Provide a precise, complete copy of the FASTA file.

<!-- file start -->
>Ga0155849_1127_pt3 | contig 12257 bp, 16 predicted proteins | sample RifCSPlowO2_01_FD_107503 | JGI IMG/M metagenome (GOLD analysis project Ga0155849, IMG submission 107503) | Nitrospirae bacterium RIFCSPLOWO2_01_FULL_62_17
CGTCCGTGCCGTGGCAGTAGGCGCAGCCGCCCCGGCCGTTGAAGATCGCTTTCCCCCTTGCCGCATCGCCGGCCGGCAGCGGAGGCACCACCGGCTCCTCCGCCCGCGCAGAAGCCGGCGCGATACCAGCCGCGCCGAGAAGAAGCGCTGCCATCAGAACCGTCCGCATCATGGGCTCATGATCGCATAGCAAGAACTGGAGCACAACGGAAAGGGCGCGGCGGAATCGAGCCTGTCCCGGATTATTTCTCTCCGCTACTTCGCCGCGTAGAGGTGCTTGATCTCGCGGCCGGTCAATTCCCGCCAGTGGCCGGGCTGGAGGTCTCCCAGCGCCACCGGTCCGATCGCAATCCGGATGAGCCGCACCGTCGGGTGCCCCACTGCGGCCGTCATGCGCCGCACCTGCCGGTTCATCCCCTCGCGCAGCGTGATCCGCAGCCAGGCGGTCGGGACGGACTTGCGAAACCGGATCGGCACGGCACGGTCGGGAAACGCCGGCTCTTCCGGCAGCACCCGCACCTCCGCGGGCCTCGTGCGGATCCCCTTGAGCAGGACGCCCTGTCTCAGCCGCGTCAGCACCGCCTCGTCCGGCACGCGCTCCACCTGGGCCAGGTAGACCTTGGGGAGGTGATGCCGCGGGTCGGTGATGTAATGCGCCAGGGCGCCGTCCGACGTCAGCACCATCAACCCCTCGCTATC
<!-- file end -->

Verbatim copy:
>Ga0155849_1127_pt3 | contig 12257 bp, 16 predicted proteins | sample RifCSPlowO2_01_FD_107503 | JGI IMG/M metagenome (GOLD analysis project Ga0155849, IMG submission 107503) | Nitrospirae bacterium RIFCSPLOWO2_01_FULL_62_17
CGTCCGTGCCGTGGCAGTAGGCGCAGCCGCCCCGGCCGTTGAAGATCGCTTTCCCCCTTGCCGCATCGCCGGCCGGCAGCGGAGGCACCACCGGCTCCTCCGCCCGCGCAGAAGCCGGCGCGATACCAGCCGCGCCGAGAAGAAGCGCTGCCATCAGAACCGTCCGCATCATGGGCTCATGATCGCATAGCAAGAACTGGAGCACAACGGAAAGGGCGCGGCGGAATCGAGCCTGTCCCGGATTATTTCTCTCCGCTACTTCGCCGCGTAGAGGTGCTTGATCTCGCGGCCGGTCAATTCCCGCCAGTGGCCGGGCTGGAGGTCTCCCAGCGCCACCGGTCCGATCGCAATCCGGATGAGCCGCACCGTCGGGTGCCCCACTGCGGCCGTCATGCGCCGCACCTGCCGGTTCATCCCCTCGCGCAGCGTGATCCGCAGCCAGGCGGTCGGGACGGACTTGCGAAACCGGATCGGCACGGCACGGTCGGGAAACGCCGGCTCTTCCGGCAGCACCCGCACCTCCGCGGGCCTCGTGCGGATCCCCTTGAGCAGGACGCCCTGTCTCAGCCGCGTCAGCACCGCCTCGTCCGGCACGCGCTCCACCTGGGCCAGGTAGACCTTGGGGAGGTGATGCCGCGGGTCGGTGATGTAATGCGCCAGGGCGCCGTCCGACGTCAGCACCATCAACCCCTCGCTATC